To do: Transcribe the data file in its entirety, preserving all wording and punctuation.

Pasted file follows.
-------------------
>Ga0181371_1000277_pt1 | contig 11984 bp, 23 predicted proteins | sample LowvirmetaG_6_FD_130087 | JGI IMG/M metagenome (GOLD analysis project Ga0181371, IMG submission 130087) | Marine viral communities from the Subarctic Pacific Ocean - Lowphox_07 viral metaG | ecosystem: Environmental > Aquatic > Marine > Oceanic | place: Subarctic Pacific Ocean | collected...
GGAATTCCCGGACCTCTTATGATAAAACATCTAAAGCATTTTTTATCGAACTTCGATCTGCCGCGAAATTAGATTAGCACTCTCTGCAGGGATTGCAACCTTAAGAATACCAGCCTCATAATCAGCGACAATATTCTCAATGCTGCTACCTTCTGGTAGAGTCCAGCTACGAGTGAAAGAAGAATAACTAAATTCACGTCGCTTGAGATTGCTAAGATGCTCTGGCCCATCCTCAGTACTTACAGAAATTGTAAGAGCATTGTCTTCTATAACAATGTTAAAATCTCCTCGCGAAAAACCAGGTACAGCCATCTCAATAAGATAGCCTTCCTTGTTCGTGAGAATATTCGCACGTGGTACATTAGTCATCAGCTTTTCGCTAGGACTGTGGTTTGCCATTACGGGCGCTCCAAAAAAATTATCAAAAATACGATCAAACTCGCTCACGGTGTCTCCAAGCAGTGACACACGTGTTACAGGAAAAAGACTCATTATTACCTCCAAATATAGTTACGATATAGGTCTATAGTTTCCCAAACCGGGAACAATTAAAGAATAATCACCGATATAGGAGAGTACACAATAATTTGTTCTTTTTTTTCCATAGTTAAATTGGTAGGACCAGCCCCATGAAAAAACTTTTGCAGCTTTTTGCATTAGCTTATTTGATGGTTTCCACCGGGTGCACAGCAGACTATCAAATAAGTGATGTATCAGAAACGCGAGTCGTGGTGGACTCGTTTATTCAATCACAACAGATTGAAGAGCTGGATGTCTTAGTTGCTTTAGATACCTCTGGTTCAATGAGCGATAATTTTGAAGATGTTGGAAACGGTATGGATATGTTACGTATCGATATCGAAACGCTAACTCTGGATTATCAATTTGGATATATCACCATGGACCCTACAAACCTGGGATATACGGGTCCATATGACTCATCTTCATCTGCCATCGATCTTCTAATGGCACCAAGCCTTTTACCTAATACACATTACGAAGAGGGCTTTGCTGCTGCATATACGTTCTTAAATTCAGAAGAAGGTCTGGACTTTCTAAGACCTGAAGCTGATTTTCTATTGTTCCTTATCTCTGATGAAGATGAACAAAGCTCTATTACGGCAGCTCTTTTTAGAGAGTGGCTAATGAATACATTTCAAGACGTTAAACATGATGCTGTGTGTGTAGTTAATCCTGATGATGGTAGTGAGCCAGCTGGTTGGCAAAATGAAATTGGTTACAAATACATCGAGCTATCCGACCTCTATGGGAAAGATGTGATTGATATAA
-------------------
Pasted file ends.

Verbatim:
>Ga0181371_1000277_pt1 | contig 11984 bp, 23 predicted proteins | sample LowvirmetaG_6_FD_130087 | JGI IMG/M metagenome (GOLD analysis project Ga0181371, IMG submission 130087) | Marine viral communities from the Subarctic Pacific Ocean - Lowphox_07 viral metaG | ecosystem: Environmental > Aquatic > Marine > Oceanic | place: Subarctic Pacific Ocean | collected...
GGAATTCCCGGACCTCTTATGATAAAACATCTAAAGCATTTTTTATCGAACTTCGATCTGCCGCGAAATTAGATTAGCACTCTCTGCAGGGATTGCAACCTTAAGAATACCAGCCTCATAATCAGCGACAATATTCTCAATGCTGCTACCTTCTGGTAGAGTCCAGCTACGAGTGAAAGAAGAATAACTAAATTCACGTCGCTTGAGATTGCTAAGATGCTCTGGCCCATCCTCAGTACTTACAGAAATTGTAAGAGCATTGTCTTCTATAACAATGTTAAAATCTCCTCGCGAAAAACCAGGTACAGCCATCTCAATAAGATAGCCTTCCTTGTTCGTGAGAATATTCGCACGTGGTACATTAGTCATCAGCTTTTCGCTAGGACTGTGGTTTGCCATTACGGGCGCTCCAAAAAAATTATCAAAAATACGATCAAACTCGCTCACGGTGTCTCCAAGCAGTGACACACGTGTTACAGGAAAAAGACTCATTATTACCTCCAAATATAGTTACGATATAGGTCTATAGTTTCCCAAACCGGGAACAATTAAAGAATAATCACCGATATAGGAGAGTACACAATAATTTGTTCTTTTTTTTCCATAGTTAAATTGGTAGGACCAGCCCCATGAAAAAACTTTTGCAGCTTTTTGCATTAGCTTATTTGATGGTTTCCACCGGGTGCACAGCAGACTATCAAATAAGTGATGTATCAGAAACGCGAGTCGTGGTGGACTCGTTTATTCAATCACAACAGATTGAAGAGCTGGATGTCTTAGTTGCTTTAGATACCTCTGGTTCAATGAGCGATAATTTTGAAGATGTTGGAAACGGTATGGATATGTTACGTATCGATATCGAAACGCTAACTCTGGATTATCAATTTGGATATATCACCATGGACCCTACAAACCTGGGATATACGGGTCCATATGACTCATCTTCATCTGCCATCGATCTTCTAATGGCACCAAGCCTTTTACCTAATACACATTACGAAGAGGGCTTTGCTGCTGCATATACGTTCTTAAATTCAGAAGAAGGTCTGGACTTTCTAAGACCTGAAGCTGATTTTCTATTGTTCCTTATCTCTGATGAAGATGAACAAAGCTCTATTACGGCAGCTCTTTTTAGAGAGTGGCTAATGAATACATTTCAAGACGTTAAACATGATGCTGTGTGTGTAGTTAATCCTGATGATGGTAGTGAGCCAGCTGGTTGGCAAAATGAAATTGGTTACAAATACATCGAGCTATCCGACCTCTATGGGAAAGATGTGATTGATATAA